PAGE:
Three years back, the then-teenager was raped by the same man but it was viewed as a desperate attempt of a troubled teenager —who had spent most of her growing up years in foster homes and found the transition of living alone difficult —seeking attention. Later, she was bullied by the police into admitting that the crime never happened. This was not just because her statement bore inconsistencies (as the police claimed) but because Adler had not behaved like someone who has been raped, should. Most of the other women (after being extensively questioned) were believed to be violated even though their case had dried up for lack of evidence, even when their perpetrator was not arrested. In their anger, fright and disillusionment, they behaved in the way they were expected to. Adler, on the other hand, appeared detached on the day it happened, and later seemed more engrossed in setting up the new room she had shifted to rather than recounting the horror. She looked like she had moved on — too soon and too unscathed. One of her foster mothers, Colleen (Bridget Everett) noticed the same when the teenager did not return her hug or break down like she was supposed to. She was, as Colleen tells somebody over the phone, “fine, like nothing had happened.” It is this ‘confounding normalcy’ that makes Adler an unreliable narrator first and later a fraud in the public eye. 

Grant, through her, investigates into the politics of victimhood and foregrounds not just how difficult it is for women to convince that they have been assaulted but how it becomes imperative for them to act out that suffering in order to be convincing. Their experiences might be private, even varied, but the terror and the purported shame must be exhibited for the societal gaze (which is predominantly male) — trained to recognise all victims of sexual assaults in a uniform way — in order to be acknowledged. Women must perform their victimhood to evoke sympathy, to demand concern, but mostly to be identified as one. 

Adler’s case — unregistered and hence unnoted for long — assumes great importance in this regard, for it points towards another reality where, in the absence of such an evident and vivid enactment, a woman is not just victimised but has to fight a longer and harder battle to be recognised as one, where her story is not merely disbelieved but denied, where justice is not delayed but appears declined.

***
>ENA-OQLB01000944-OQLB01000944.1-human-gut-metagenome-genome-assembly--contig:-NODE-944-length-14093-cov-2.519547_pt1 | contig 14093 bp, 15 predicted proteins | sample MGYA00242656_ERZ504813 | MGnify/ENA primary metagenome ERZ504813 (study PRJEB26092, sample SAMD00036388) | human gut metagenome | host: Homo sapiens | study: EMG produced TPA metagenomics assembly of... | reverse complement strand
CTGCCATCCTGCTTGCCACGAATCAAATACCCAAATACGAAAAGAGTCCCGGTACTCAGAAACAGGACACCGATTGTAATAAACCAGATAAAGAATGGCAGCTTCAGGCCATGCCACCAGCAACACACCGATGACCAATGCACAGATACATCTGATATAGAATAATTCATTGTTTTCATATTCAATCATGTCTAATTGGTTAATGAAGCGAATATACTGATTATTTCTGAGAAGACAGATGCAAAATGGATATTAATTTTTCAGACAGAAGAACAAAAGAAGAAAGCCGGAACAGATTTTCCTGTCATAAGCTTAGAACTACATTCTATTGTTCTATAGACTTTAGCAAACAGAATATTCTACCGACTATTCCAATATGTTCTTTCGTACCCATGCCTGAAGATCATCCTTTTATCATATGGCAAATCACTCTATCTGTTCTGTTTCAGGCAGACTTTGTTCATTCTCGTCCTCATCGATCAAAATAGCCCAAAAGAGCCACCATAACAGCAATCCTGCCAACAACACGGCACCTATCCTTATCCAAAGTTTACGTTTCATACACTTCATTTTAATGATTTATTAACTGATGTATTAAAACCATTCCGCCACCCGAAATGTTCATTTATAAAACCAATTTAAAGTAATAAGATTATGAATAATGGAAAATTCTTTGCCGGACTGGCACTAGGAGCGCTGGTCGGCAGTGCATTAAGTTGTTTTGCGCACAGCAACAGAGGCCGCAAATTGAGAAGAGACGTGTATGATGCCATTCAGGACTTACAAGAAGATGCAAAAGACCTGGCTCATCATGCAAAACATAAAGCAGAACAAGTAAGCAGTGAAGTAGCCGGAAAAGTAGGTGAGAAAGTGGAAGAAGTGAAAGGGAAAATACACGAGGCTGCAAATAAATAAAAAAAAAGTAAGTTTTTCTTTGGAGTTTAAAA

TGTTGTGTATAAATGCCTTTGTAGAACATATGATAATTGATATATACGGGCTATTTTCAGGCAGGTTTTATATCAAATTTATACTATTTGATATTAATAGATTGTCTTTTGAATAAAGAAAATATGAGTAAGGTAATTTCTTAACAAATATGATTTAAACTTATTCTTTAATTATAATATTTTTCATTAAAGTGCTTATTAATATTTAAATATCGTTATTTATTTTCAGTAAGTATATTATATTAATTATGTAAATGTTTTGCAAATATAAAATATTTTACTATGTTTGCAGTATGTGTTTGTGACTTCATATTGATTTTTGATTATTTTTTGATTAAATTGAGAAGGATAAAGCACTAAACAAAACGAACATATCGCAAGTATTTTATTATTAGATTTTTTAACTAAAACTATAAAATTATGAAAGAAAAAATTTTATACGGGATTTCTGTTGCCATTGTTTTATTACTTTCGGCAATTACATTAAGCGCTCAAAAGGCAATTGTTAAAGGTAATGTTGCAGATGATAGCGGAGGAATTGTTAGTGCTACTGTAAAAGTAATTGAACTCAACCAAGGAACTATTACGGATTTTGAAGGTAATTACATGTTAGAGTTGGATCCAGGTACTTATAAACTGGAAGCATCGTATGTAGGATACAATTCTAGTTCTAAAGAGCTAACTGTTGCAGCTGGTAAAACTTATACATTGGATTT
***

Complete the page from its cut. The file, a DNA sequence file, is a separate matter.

It is not incidental that the tireless effort of two female detectives helped in unravelling the apparently irresoluble case which, in turn, proved Adler’s claims right after three years — after she regretted reporting it, after she lost her friends, her job, her housing, and her right to grieve over what had happened to her. Duvall and Rasmussen (Merritt Wever and Toni Collette respectively, both in fine form) — infused with palpable empathy —viewed each woman differently, sensing quiet outrage in their apparent diffidence and seeing through composure as numbness. 

In the post MeToo universe where an abundance of instances of disparate women sharing their private stories — some taking refuge in someone else’s words while some raising their own voice — challenge our known perceptions of victims and victimhood, a series such as this emphasises the urgent need to believe narratives of sexual assaults, not because of, but in spite of the narrator. It is the show we deserve as much as we need. Its relevance, independent of being a searing adaptation, ultimately lies in portraying the subjectiveness of trauma, highlighting how a similar incident can elicit different reactions from different people and coaxing us to recalibrate the familiar parameters we use to believe or dismiss someone. Because, as the show cautions, an incident of sexual assault disregarded as unbelievable is probably one that was disbelieved in haste.